When one reconsiders the whole series of his published books, essays, and addresses, from the essay on Congressional Government to The New Freedom, 1913, When a Man Comes to Himself, 1915, and On Being Human, 1916, one learns that all Wilson’s studies in history, jurisprudence, and political science, and his gifts for speaking and writing came to be regarded by him as qualifications for entrance into the real work of his life — political service. His desire to get into political life was, however, still to be long postponed. In 1896, Woodrow Wilson was chosen to deliver one of the addresses at the one hundred and fiftieth anniversary of the founding of the College of New Jersey. The celebration occurred in October, in the midst of the first Bryan campaign for the presidency, a season of high political excitement all over the country. It was an admirable opportunity for declaring his own ideal of university education and of a sound training for public service. This is one of his striking sentences: ‘Religion is the salt of the earth wherewith to keep both duty and learning sweet against the taint of time and change; the catholic study of the world’s literature as a record of the spirit is the right preparation for leadership in the world’s affairs; you do not know the world until you know the men who have possessed it and tried its way before ever you were given your brief run upon it; the cultured mind cannot complain, it cannot trifle, it cannot despair; leave pessimism to the uncultured who do not know the reasonableness of hope.’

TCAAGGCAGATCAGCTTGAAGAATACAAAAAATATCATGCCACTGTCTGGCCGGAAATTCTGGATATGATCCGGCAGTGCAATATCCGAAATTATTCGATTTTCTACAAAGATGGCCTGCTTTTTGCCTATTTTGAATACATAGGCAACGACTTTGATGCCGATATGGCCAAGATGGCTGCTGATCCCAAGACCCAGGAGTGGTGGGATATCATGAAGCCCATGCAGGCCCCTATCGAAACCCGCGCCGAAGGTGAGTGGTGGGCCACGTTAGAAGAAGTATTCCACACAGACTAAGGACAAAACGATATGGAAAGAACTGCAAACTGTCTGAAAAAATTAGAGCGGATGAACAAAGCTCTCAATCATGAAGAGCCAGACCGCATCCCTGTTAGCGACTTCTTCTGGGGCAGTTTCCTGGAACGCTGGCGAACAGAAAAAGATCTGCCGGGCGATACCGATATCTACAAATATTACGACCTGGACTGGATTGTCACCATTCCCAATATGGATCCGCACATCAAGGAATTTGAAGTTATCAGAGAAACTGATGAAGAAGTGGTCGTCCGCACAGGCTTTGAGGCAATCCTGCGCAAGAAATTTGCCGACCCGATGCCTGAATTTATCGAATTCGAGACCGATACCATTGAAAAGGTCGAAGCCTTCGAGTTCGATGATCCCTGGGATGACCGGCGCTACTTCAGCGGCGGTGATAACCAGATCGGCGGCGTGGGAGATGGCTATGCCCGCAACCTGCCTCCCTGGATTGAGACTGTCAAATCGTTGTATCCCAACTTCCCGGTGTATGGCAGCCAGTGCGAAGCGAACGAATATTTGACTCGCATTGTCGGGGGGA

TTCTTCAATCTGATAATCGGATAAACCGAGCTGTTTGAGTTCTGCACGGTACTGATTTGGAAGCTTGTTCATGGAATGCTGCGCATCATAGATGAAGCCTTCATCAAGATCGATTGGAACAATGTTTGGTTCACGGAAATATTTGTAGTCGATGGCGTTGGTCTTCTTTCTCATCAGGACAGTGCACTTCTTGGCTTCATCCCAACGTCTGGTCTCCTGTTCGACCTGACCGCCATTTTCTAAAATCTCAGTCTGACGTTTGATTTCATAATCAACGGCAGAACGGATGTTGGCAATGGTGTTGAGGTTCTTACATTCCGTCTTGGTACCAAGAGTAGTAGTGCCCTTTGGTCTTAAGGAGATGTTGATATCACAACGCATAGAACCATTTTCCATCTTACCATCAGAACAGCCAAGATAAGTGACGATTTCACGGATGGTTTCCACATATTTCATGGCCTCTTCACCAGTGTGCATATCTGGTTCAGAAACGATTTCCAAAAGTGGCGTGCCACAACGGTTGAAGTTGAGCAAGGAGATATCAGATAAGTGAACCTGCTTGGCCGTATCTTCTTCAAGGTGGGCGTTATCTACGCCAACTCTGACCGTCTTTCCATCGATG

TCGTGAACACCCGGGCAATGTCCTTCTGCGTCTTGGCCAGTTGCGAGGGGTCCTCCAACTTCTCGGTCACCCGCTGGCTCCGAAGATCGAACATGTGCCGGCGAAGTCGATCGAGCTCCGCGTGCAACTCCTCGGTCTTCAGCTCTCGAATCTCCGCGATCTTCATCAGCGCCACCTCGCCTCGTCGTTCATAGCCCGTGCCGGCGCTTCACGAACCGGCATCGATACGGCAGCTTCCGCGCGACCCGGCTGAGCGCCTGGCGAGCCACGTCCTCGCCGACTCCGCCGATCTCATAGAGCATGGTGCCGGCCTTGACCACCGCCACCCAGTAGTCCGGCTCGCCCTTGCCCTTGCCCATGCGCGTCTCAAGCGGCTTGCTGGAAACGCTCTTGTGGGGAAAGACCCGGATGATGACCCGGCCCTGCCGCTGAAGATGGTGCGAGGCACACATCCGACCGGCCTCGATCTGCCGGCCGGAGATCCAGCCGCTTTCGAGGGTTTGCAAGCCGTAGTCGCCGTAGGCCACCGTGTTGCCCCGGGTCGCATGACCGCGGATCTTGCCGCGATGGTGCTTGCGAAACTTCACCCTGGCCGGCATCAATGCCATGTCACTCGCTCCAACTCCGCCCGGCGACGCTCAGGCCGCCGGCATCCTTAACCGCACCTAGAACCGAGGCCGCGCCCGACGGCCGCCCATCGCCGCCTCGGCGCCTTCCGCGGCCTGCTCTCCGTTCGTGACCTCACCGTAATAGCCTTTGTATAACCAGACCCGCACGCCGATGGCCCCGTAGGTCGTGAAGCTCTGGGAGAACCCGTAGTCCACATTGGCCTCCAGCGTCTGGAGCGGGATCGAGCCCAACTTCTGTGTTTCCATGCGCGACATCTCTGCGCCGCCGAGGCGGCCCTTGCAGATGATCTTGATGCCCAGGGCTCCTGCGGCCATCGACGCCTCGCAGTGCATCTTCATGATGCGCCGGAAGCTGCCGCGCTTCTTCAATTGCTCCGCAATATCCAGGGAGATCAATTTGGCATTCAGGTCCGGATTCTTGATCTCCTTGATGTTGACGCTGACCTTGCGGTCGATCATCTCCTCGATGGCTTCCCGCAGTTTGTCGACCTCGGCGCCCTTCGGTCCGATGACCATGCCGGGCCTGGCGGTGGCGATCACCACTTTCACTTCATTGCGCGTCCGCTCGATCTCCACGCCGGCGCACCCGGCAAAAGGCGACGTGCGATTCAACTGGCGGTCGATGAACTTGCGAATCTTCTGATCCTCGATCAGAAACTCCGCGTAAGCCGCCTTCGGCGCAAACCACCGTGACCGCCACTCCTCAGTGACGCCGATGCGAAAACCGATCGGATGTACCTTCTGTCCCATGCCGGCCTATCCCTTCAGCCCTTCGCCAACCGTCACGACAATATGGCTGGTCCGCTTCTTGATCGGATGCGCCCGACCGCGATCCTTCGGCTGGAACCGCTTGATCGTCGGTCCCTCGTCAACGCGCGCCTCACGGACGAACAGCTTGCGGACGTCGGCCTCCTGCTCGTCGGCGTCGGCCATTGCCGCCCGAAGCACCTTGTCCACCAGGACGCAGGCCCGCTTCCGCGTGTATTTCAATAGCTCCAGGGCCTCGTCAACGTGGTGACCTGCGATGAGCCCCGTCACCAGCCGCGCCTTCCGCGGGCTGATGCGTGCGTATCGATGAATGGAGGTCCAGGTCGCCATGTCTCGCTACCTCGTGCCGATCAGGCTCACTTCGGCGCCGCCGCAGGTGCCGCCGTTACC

Henceforth Professor Wilson was regarded at home and abroad as the natural successor to the Presidency of Princeton University. Heretofore the Presidents of Princeton had been ministers of the Protestant Church; but already Cornell, Harvard, Johns Hopkins, and Yale had taken laymen as Presidents; so that there was nothing novel or revolutionary in the candidacy of Wilson, a Professor of Jurisprudence and Politics, for the Presidency of the College of New Jersey in 1902. When President Patton quietly retired on his Professorship in the Theological Seminary, Woodrow Wilson became President of Princeton University. His acceptance of this Presidency postponed for eight years his entrance into politics.

Six months before he became President of Princeton University Woodrow Wilson made the following statement in a letter to a friend with whom he had long maintained very affectionate relations:—

I was forty-five three weeks ago, and between forty-five and fifty-five, I take it, is when a man ought to do the work into which he expects to put most of himself. I love history, and think that there are few things so directly rewarding and worthwhile for their own sakes as to scan the history of one’s own country with a careful eye, and write of it with the all absorbing desire to get its cream and spirit out. But, after all, I was born a politician, and must be at the task for which, by means of my historical writing, I have all these years been in training. If I finish at fifty-five, shall I not have fifteen richly contemplative years left, if the Lord be good to me! But, then, the Lord may prefer to be good to the world!